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Could you please give me a hint to prove that $\mathbb{R}^n$ with the 1-norm $\lvert x\rvert_1=\lvert x_1\rvert+\cdots+\lvert x_n\rvert$ is not isometric to $\mathbb{R}^n$ with the infinity-norm $\lvert x\rvert_\infty = \max_{i=1,\ldots,n}(\lvert x_i\rvert)$ for $n\gt2$.

I do not see how the critical case $n=2$ enters the picture.

Thank you!

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Count the number of extreme points for the unit ball. – GEdgar Aug 7 '12 at 11:56
@GEdgar: the way I understand it, the question is about purely metric structure, so you can't really define extreme points. – tomasz Aug 7 '12 at 12:11
The unit ball for the 1-norm is a cross-polytope with $2*n$ extreme points (in these two cases they are just the vertices) and the unit ball for the infinity norm is just an n-cube with $2^n$ vertices. So for $n=2$ there are in both cases $4$ vertices, but for $n>2$ the infinity unit ball has more. – zerhan Aug 7 '12 at 12:25
I guess for knowing that an isometry carries extreme points to extreme points you need to know that surjective isometries between normed spaces are affine (hence linear if they preserve the origin). This isn't trivial: it's the Mazur-Ulam theorem. – t.b. Aug 7 '12 at 12:30
@tomasz: you're very welcome, I like it too :) see this thread for further remarks and pointers. – t.b. Aug 7 '12 at 13:41
up vote 13 down vote accepted

To wrap the comments up (assuming $n \geq 2$ since the cases $n=0,1$ are uninteresting):

From the Mazur–Ulam theorem we know that a surjective distance-preserving map between normed spaces is necessarily affine. After composing with a translation we may assume that our isometry preserves $0$, so we may assume that the isometry is linear right from the start.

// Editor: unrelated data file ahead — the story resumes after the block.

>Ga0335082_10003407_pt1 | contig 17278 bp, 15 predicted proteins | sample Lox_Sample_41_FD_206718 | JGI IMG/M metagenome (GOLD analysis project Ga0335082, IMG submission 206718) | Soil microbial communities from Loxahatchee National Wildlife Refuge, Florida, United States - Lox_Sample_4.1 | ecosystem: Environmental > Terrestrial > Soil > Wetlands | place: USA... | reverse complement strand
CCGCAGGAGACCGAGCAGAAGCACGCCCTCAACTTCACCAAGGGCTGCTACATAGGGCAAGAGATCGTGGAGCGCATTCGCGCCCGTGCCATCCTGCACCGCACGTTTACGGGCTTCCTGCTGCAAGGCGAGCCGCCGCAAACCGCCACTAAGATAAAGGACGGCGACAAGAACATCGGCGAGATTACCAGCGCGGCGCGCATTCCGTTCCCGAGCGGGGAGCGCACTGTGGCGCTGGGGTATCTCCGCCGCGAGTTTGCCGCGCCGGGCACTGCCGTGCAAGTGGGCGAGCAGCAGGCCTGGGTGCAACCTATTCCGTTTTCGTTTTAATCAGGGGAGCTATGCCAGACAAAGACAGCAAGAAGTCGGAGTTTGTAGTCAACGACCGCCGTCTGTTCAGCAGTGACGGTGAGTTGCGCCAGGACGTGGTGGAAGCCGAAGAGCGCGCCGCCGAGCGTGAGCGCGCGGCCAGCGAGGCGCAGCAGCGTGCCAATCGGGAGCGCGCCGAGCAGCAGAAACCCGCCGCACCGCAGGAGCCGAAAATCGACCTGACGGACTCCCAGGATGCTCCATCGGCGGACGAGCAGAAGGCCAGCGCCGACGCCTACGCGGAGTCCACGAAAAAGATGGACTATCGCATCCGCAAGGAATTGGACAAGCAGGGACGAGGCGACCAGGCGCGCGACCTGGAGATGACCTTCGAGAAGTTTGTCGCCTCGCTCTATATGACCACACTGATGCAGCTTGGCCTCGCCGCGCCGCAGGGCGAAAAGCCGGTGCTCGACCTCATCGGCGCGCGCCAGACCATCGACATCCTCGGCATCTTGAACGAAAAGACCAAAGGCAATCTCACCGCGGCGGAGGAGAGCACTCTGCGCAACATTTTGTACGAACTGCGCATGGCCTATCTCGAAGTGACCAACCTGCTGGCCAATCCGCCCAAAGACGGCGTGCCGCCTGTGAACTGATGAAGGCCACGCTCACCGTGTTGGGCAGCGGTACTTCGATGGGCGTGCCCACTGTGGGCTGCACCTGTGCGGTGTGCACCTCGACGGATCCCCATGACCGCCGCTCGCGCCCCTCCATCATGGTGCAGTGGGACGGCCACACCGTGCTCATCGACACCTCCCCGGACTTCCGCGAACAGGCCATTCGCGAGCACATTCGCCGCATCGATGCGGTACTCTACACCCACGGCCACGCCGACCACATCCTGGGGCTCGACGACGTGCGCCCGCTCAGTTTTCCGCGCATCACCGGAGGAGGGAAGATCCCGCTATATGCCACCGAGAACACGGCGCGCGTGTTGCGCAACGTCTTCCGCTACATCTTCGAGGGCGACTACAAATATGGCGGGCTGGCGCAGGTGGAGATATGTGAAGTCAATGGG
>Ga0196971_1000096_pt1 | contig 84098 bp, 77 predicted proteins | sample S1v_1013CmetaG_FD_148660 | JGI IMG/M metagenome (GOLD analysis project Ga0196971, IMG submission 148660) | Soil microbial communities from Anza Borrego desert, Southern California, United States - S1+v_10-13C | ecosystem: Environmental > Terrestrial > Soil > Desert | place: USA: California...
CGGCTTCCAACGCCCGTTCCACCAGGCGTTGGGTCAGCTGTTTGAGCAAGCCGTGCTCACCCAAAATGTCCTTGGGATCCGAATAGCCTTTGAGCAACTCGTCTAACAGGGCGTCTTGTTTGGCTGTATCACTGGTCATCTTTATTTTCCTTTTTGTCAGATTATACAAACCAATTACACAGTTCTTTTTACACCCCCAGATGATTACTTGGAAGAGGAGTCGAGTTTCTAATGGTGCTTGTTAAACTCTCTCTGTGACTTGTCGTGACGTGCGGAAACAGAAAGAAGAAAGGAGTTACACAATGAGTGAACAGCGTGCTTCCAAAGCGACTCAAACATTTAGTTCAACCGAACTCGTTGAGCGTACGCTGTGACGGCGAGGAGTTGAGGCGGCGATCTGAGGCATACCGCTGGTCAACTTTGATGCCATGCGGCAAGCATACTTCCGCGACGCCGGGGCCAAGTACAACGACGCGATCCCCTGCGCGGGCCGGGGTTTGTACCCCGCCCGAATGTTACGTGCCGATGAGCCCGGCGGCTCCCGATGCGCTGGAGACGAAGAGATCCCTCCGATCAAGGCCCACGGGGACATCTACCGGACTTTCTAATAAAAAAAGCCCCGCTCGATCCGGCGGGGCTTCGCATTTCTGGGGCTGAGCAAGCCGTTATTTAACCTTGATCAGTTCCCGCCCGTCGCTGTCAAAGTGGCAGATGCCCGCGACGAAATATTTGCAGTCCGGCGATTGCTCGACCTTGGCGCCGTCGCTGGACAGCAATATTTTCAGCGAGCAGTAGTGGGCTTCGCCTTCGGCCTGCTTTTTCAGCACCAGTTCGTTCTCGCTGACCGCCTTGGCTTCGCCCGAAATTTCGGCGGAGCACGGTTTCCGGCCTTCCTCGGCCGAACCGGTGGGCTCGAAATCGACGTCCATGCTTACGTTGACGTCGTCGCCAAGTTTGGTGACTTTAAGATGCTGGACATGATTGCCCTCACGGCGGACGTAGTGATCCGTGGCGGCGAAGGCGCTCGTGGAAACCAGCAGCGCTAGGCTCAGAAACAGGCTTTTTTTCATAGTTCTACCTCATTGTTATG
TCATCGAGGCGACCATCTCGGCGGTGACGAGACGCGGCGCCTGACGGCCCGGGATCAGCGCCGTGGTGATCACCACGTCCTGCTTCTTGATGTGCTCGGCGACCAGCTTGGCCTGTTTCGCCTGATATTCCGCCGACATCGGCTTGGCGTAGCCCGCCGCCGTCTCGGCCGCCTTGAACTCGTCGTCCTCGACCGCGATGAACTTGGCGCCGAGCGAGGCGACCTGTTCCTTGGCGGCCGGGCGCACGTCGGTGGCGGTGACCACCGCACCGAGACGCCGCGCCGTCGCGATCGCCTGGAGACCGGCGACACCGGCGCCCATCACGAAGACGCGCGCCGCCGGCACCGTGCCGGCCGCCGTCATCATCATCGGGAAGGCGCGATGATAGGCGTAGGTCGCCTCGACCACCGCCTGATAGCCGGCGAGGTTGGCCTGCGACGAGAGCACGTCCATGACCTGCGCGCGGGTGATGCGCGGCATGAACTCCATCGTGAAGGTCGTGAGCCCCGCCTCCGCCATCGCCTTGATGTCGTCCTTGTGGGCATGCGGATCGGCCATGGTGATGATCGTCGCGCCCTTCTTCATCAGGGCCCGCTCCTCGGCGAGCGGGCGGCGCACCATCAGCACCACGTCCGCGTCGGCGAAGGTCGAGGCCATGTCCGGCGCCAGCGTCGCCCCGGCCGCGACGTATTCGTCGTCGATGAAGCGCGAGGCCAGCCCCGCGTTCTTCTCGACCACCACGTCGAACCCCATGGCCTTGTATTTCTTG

A surjective linear isometry must map the extreme points of the unit ball of the domain onto the extreme points of the unit ball of the range. A moment's thought shows that the unit ball in the $\ell^1$-norm has $2n$ extreme points, namely the $n$ coordinate vectors and their $n$ negatives; and that the unit ball in the $\ell^\infty$-norm has $2^n$ extreme points: the vectors all of whose entries are $\pm 1$. Therefore isometry is only possible if $n =2$, where there is an isometry, given by $e_1 \mapsto e_1+e_2$ and $e_2 \mapsto -e_1 + e_2$.

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But one can do without the Mazur-Ulam theorem just as easily. I find it convenient to put the exponent $p$ in subscript, freeing the superscript for dimension: $\ell_\infty^n$ and $\ell_1^n$

Suppose $F:\ell_\infty^n\to \ell_1^n$ is an isometry (which I do not assume to be surjective or linear). By translation we can achieve $F(0)=0$. Let $V\subset \ell_\infty^n$ be the set of vertices of the unit cube, i.e., the set of all vectors with entries $\pm1$. This set has three interesting properties:

  1. all points are at distance $1$ from the origin
  2. all points are at distance $2$ from one another
  3. the cardinality of the set is $2^n$.

Let $W=F(V)$. The set $W\subset \ell_1^n$ also has the properties 1,2,3 listed above. For each vector $v\in W$ consider its positive and negative supports $\mathrm{supp}^+v=\{1\le j\le n : v_j> 0\}$ and $\mathrm{supp}^-v=\{1\le j\le n : v_j< 0\}$. If $n>2$, then $2^n>2n$. Therefore, we can assume that at least $n+1$ vectors in $W$ have nonempty positive supports. But then at least two of them, say $v'$ and $v''$, have overlapping positive supports. This creates cancellation when we compute distance between them: $\|v'-v''\|_1<\|v'\|_1+\|v''\|_1=2$ , a contradiction. QED

The proof actually shows that $\ell_{\infty}^n$ does not admit an isometric embedding (linear or not) into $\ell_1^N$ for $N<2^{n-1}$.

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That's very nice! – t.b. Aug 7 '12 at 17:26
Thank you! It is nice to see also a proof without the Mazur-Ulam theorem! – zerhan Aug 8 '12 at 8:48
I just saw your blog entry on this answer. Very beautiful. Thanks a lot for that! – t.b. Aug 19 '12 at 20:21

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